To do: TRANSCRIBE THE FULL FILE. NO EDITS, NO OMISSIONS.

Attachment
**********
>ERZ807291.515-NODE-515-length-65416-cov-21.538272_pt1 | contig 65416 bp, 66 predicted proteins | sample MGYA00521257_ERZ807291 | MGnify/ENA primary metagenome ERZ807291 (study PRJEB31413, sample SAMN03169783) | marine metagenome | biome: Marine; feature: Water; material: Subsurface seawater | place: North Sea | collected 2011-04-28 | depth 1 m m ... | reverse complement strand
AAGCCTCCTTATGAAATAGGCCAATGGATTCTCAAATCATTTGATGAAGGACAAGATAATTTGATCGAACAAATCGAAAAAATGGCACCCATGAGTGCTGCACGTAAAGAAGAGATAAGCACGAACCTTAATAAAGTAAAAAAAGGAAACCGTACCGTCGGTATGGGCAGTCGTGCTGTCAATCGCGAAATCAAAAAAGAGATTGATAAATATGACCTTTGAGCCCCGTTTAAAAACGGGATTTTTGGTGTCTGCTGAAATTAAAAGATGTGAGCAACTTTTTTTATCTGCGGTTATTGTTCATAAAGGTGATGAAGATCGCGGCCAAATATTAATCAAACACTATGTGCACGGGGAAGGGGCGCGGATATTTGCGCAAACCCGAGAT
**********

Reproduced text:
>ERZ807291.515-NODE-515-length-65416-cov-21.538272_pt1 | contig 65416 bp, 66 predicted proteins | sample MGYA00521257_ERZ807291 | MGnify/ENA primary metagenome ERZ807291 (study PRJEB31413, sample SAMN03169783) | marine metagenome | biome: Marine; feature: Water; material: Subsurface seawater | place: North Sea | collected 2011-04-28 | depth 1 m m ... | reverse complement strand
AAGCCTCCTTATGAAATAGGCCAATGGATTCTCAAATCATTTGATGAAGGACAAGATAATTTGATCGAACAAATCGAAAAAATGGCACCCATGAGTGCTGCACGTAAAGAAGAGATAAGCACGAACCTTAATAAAGTAAAAAAAGGAAACCGTACCGTCGGTATGGGCAGTCGTGCTGTCAATCGCGAAATCAAAAAAGAGATTGATAAATATGACCTTTGAGCCCCGTTTAAAAACGGGATTTTTGGTGTCTGCTGAAATTAAAAGATGTGAGCAACTTTTTTTATCTGCGGTTATTGTTCATAAAGGTGATGAAGATCGCGGCCAAATATTAATCAAACACTATGTGCACGGGGAAGGGGCGCGGATATTTGCGCAAACCCGAGAT